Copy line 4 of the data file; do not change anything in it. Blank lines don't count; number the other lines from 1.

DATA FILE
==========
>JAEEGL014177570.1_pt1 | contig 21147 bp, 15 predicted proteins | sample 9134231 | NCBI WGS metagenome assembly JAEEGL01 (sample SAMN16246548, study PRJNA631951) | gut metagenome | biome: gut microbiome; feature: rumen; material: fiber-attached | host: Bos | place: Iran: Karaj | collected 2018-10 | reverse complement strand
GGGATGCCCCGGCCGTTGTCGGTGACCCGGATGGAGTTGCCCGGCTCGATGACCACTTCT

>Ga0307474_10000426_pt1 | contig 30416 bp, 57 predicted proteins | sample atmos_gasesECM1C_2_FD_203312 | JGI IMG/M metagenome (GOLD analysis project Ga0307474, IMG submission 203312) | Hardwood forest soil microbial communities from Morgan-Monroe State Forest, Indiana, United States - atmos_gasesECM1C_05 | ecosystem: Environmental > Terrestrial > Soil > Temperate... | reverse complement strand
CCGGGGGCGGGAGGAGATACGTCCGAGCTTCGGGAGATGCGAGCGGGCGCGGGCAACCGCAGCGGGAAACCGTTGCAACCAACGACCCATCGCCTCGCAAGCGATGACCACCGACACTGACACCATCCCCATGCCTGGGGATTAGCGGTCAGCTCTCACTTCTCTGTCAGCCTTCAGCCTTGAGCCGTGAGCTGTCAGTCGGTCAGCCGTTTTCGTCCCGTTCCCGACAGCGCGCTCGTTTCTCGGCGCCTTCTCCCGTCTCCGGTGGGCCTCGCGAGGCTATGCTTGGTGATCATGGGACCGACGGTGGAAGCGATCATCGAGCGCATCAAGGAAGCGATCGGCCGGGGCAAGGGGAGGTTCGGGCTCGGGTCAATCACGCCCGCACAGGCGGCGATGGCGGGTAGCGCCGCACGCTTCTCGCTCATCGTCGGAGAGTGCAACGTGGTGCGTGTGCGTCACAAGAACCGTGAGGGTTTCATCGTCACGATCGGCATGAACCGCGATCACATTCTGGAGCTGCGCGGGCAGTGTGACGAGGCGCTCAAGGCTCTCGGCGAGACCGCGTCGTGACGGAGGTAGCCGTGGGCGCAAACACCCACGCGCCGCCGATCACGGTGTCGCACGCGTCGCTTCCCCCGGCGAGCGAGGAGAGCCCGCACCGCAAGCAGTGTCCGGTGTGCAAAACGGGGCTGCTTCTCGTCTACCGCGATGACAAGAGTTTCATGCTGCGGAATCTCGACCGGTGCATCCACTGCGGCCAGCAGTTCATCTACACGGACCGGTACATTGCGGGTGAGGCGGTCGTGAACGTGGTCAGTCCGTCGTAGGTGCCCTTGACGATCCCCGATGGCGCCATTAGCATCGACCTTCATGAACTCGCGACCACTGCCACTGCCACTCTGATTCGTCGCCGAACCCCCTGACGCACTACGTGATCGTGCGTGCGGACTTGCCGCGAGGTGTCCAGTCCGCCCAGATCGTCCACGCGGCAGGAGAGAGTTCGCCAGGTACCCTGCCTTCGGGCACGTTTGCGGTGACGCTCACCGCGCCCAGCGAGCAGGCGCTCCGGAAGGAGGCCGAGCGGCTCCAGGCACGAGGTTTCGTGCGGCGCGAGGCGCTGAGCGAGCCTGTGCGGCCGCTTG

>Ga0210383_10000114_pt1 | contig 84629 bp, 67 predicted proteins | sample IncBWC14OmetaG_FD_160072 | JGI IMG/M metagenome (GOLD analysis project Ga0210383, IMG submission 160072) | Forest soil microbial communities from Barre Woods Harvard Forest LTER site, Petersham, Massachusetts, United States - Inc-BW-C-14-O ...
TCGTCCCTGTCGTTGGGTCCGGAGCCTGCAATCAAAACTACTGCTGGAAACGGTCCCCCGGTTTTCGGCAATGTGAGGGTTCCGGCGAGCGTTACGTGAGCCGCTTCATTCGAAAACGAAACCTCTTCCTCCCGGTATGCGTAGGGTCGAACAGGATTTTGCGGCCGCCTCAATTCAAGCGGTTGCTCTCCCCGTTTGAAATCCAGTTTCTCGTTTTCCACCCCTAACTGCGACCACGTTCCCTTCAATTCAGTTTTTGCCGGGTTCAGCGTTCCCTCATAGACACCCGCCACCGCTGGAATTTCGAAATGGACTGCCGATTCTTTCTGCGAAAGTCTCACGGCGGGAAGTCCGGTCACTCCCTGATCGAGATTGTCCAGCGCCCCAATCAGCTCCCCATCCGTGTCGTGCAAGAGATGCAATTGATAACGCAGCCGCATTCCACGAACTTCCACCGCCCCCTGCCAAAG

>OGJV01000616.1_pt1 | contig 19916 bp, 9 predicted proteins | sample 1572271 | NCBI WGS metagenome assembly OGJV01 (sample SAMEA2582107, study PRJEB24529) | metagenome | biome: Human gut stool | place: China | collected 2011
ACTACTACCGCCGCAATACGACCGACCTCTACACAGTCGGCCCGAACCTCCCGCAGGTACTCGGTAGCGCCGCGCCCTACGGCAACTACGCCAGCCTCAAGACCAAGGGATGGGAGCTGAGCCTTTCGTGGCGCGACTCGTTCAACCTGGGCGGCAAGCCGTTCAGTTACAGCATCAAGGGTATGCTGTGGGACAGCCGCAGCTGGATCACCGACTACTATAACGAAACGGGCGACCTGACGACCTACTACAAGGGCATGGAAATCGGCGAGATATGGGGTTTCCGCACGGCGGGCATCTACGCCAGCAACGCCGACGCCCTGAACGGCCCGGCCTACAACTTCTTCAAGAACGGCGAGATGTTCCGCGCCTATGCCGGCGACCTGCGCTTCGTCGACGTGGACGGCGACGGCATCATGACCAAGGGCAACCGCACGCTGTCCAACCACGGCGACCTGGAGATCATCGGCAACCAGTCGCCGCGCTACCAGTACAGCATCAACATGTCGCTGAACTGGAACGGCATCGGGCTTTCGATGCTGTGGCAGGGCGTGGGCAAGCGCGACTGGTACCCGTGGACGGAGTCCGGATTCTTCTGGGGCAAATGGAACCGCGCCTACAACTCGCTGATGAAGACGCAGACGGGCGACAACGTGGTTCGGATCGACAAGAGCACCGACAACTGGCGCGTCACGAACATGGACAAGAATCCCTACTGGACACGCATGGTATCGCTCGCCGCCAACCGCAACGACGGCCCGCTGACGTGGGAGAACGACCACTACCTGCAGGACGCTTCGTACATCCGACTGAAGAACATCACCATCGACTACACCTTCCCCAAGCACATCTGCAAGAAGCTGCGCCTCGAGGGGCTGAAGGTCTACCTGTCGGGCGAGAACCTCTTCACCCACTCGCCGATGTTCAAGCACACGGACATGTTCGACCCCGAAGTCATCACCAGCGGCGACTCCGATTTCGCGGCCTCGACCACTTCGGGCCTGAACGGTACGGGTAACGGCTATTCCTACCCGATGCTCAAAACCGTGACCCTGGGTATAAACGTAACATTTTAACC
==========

CCGGGGGCGGGAGGAGATACGTCCGAGCTTCGGGAGATGCGAGCGGGCGCGGGCAACCGCAGCGGGAAACCGTTGCAACCAACGACCCATCGCCTCGCAAGCGATGACCACCGACACTGACACCATCCCCATGCCTGGGGATTAGCGGTCAGCTCTCACTTCTCTGTCAGCCTTCAGCCTTGAGCCGTGAGCTGTCAGTCGGTCAGCCGTTTTCGTCCCGTTCCCGACAGCGCGCTCGTTTCTCGGCGCCTTCTCCCGTCTCCGGTGGGCCTCGCGAGGCTATGCTTGGTGATCATGGGACCGACGGTGGAAGCGATCATCGAGCGCATCAAGGAAGCGATCGGCCGGGGCAAGGGGAGGTTCGGGCTCGGGTCAATCACGCCCGCACAGGCGGCGATGGCGGGTAGCGCCGCACGCTTCTCGCTCATCGTCGGAGAGTGCAACGTGGTGCGTGTGCGTCACAAGAACCGTGAGGGTTTCATCGTCACGATCGGCATGAACCGCGATCACATTCTGGAGCTGCGCGGGCAGTGTGACGAGGCGCTCAAGGCTCTCGGCGAGACCGCGTCGTGACGGAGGTAGCCGTGGGCGCAAACACCCACGCGCCGCCGATCACGGTGTCGCACGCGTCGCTTCCCCCGGCGAGCGAGGAGAGCCCGCACCGCAAGCAGTGTCCGGTGTGCAAAACGGGGCTGCTTCTCGTCTACCGCGATGACAAGAGTTTCATGCTGCGGAATCTCGACCGGTGCATCCACTGCGGCCAGCAGTTCATCTACACGGACCGGTACATTGCGGGTGAGGCGGTCGTGAACGTGGTCAGTCCGTCGTAGGTGCCCTTGACGATCCCCGATGGCGCCATTAGCATCGACCTTCATGAACTCGCGACCACTGCCACTGCCACTCTGATTCGTCGCCGAACCCCCTGACGCACTACGTGATCGTGCGTGCGGACTTGCCGCGAGGTGTCCAGTCCGCCCAGATCGTCCACGCGGCAGGAGAGAGTTCGCCAGGTACCCTGCCTTCGGGCACGTTTGCGGTGACGCTCACCGCGCCCAGCGAGCAGGCGCTCCGGAAGGAGGCCGAGCGGCTCCAGGCACGAGGTTTCGTGCGGCGCGAGGCGCTGAGCGAGCCTGTGCGGCCGCTTG